Kristina Černá

* 1959  

  • "I will never forgive the Russians for when they occupied us on the 21st of August, because it was a day when I had arranged to go out with my parents.. We lived on the outskirt of Bratislava and beyond us were vineyards and the Small Carpathians, and such groves, and we were arranged, that we will go to roast sausages in those groves. I really looked forward to it... I got up from the bed and I ran into my parents bedroom, but they were not getting up. I told them: »What's going on? Why? We are going to«... But they told me »We are going nowhere Kristinka, it's bad, Russians came. « They had a small transistor radio and they were listening to it. And instead of roasting sausages I stood in queue for potatoes because the queues created almost immediately. People suffered to panic, they were creating stores and so on. At our street there was a long road, they called it Pekná cesta (mean Nice Road) and the housing development we called Krasňany (the Nice housing development). It was no Krasňany, all of those names were just literal translation from German, because the housing development was called Schönsdorf and that Pekná cesta was called Shönweg, of course. Beyond us, in those forests, where Pekná cesta ended there was a garrisoned ammunition depo. We didn't know about that, we only knew that there was a garrison, but then we say morning tanks. We thought, "so this is what the occupation is going to look like."

  • “We arrived; it was my first experience with capitalism, more likely with capitalistic country abroad. I was 10 or 9 years old, and now, when I arrived to Vienna and there was uncle Karel (Krautgartner), who was excellent musician, leader of jazz orchestra and I don’t know what else. I perceived him mainly as an uncle, a great one, who loved children and ice cream. I loved ice cream too. And the capitalism seemed for me unbelievably great, perfect, because he…as adult people…those times were exciting, all the people were discussing and so on...They had a dog, and with that dog, they went for a walk at midnight… and at the midnight in Vienna there was a place called ice-salon, it was a shop with ice cream and there at the midnight they had 20 flavours of ice cream, which they were selling. I had totally bulged eyes and Karel was telling me : »Come on lets have one, won’t we«“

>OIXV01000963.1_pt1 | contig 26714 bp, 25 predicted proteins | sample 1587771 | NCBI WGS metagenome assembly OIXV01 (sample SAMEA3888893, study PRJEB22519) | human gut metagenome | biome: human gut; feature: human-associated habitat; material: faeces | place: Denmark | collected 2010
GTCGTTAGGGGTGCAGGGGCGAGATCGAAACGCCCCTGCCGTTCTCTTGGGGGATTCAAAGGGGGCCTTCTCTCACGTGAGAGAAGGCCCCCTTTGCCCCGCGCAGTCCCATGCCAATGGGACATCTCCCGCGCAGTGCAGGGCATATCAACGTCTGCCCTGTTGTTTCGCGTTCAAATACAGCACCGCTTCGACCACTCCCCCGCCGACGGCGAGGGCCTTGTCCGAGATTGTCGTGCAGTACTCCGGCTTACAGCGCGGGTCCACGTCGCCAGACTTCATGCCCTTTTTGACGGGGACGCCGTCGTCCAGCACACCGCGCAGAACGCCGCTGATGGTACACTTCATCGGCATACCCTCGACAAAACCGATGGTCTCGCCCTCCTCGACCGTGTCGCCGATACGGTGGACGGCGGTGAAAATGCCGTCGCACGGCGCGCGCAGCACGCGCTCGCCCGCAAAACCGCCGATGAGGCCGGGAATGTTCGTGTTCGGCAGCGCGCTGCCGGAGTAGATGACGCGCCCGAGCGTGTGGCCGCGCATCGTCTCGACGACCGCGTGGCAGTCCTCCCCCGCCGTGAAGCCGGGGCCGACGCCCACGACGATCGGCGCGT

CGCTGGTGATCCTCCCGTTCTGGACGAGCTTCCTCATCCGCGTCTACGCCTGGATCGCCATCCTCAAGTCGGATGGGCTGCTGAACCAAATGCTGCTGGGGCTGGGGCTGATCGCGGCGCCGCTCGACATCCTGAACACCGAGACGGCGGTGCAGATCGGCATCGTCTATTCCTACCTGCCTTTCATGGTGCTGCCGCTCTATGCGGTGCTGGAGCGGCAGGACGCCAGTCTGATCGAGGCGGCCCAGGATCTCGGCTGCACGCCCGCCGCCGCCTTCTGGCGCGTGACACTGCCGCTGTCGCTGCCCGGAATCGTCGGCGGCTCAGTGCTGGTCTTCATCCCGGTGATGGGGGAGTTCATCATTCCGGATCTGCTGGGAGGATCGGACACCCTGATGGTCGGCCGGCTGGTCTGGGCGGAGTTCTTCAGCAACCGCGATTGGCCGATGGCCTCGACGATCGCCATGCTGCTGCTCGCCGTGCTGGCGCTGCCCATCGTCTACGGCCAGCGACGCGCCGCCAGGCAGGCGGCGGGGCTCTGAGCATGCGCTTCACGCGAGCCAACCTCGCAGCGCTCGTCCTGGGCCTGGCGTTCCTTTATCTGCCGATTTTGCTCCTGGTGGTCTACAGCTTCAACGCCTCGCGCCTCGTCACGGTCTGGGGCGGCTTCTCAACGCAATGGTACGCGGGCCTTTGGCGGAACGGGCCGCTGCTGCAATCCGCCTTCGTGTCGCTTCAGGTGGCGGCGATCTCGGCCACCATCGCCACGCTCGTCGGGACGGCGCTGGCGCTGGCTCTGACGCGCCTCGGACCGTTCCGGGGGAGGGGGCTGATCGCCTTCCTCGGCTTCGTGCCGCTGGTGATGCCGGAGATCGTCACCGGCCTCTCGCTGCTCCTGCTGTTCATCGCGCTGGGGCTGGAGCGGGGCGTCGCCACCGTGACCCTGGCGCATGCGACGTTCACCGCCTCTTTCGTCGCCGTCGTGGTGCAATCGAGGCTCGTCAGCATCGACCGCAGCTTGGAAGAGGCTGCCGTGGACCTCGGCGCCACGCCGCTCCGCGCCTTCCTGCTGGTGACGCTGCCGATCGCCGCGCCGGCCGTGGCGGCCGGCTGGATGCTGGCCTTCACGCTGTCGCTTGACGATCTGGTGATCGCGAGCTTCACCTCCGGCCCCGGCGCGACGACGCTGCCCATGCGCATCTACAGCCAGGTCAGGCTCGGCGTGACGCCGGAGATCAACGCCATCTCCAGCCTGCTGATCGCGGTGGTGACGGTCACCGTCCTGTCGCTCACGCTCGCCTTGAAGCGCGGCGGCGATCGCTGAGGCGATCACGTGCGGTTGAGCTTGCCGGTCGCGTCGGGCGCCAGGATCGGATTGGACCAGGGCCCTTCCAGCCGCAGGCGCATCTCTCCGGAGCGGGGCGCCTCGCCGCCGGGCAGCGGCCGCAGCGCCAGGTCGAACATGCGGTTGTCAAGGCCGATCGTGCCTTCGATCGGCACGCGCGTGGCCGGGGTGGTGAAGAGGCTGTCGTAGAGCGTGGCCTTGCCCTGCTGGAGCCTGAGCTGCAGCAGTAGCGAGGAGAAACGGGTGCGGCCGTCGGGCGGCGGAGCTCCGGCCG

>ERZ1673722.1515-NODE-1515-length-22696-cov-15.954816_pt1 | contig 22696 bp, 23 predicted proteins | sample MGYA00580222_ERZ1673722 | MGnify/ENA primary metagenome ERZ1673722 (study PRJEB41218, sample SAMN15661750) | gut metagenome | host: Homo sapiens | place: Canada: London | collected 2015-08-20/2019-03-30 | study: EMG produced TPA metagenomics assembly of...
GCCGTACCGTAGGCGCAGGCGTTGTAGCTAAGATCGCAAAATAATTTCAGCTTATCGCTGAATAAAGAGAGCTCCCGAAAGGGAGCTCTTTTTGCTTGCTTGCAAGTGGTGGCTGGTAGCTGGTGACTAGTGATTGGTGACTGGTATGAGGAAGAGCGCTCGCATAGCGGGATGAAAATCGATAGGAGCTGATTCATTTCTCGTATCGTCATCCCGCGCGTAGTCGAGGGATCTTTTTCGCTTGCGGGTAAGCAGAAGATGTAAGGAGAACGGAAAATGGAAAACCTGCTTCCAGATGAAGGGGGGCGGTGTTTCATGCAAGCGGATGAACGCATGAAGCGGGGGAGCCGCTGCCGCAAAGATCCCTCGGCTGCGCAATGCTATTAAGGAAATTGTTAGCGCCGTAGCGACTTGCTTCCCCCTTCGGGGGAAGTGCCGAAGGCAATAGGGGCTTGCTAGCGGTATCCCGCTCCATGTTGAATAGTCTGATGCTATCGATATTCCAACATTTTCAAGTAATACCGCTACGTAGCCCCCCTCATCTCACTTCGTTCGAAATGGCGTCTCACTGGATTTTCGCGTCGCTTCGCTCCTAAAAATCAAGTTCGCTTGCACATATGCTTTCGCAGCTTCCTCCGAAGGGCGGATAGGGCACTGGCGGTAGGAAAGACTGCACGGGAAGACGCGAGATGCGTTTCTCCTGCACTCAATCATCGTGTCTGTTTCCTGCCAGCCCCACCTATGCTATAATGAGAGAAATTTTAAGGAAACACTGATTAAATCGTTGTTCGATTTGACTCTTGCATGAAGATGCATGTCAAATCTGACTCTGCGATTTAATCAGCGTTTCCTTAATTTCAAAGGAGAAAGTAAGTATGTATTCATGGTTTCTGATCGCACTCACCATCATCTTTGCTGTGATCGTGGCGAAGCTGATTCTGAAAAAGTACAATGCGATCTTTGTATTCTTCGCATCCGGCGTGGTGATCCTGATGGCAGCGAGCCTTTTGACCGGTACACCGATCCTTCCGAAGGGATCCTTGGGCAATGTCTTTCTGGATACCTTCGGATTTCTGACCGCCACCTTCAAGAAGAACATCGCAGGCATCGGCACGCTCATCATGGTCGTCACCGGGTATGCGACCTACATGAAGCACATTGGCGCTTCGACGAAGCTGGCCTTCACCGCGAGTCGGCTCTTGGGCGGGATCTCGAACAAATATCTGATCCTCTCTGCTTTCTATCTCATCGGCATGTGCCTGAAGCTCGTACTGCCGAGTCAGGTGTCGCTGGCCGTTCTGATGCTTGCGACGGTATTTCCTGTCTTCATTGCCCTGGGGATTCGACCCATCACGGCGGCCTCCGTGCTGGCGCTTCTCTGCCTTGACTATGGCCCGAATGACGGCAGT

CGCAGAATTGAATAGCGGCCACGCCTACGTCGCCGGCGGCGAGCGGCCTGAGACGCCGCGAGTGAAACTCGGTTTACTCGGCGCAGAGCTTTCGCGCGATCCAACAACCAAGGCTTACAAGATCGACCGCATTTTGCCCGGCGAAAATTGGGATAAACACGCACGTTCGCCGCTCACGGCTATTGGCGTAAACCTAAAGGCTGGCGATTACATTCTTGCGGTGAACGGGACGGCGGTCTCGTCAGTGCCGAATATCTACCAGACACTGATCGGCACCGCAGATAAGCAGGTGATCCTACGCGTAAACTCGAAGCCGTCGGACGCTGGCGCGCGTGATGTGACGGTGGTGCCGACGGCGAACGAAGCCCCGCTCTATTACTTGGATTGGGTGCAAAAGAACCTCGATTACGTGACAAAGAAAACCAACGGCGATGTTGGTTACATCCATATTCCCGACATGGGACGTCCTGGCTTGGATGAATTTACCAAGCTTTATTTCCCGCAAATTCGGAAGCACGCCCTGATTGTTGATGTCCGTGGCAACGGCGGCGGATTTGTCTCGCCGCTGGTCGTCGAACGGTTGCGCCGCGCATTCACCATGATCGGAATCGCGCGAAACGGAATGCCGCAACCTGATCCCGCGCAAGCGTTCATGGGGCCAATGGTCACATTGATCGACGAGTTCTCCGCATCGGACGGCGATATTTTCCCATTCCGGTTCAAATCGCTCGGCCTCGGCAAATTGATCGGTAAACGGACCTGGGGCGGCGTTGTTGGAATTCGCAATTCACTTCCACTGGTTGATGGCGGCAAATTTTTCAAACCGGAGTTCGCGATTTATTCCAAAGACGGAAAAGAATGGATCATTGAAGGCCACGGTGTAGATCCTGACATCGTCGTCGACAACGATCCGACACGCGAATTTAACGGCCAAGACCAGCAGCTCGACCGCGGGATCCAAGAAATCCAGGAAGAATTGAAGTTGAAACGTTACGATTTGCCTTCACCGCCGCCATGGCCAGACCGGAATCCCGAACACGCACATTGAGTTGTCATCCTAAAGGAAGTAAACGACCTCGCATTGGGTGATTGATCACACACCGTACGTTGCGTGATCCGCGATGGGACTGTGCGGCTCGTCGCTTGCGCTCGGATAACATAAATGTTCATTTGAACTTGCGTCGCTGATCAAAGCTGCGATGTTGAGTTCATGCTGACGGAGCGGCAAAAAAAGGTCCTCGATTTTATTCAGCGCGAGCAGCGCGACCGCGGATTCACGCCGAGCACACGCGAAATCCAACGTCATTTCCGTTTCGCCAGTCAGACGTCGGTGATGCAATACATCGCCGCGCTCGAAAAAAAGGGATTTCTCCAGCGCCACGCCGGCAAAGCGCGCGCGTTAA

• “So I finally graduated the university, and when I did that, I went to work at psychiatric hospital in Kroměříž at a post of clinical psychologist. I worked there for two years, but I had to leave because they didn’t extend my contract and there was an incident, when the director of this hospital tried to beguile me into KSČ, and I refused to. He said to me: »Don’t refuse it so fast, think about it. You know, if you were in KSČ, there might be a chance to do something about that contract.«I got angry and I went to the director, who was in charge of the entire hospital. So I made a lot of complaints and I told him, about the extortion from the director of psychiatric hospital. It was like he turned to stone. "How do you think that?" he asked me. So I explained it all and he knitted his brows. So, it was a big mess around all the hospital, but I left through the centre. I had to leave, but the director of the psychiatric department got a bad reputation from party groups, “Not this way Comrade. We can’t motivate young this way” My colleagues liked me for that, because he was attracting all the young psychologists and psychiatrics that way.”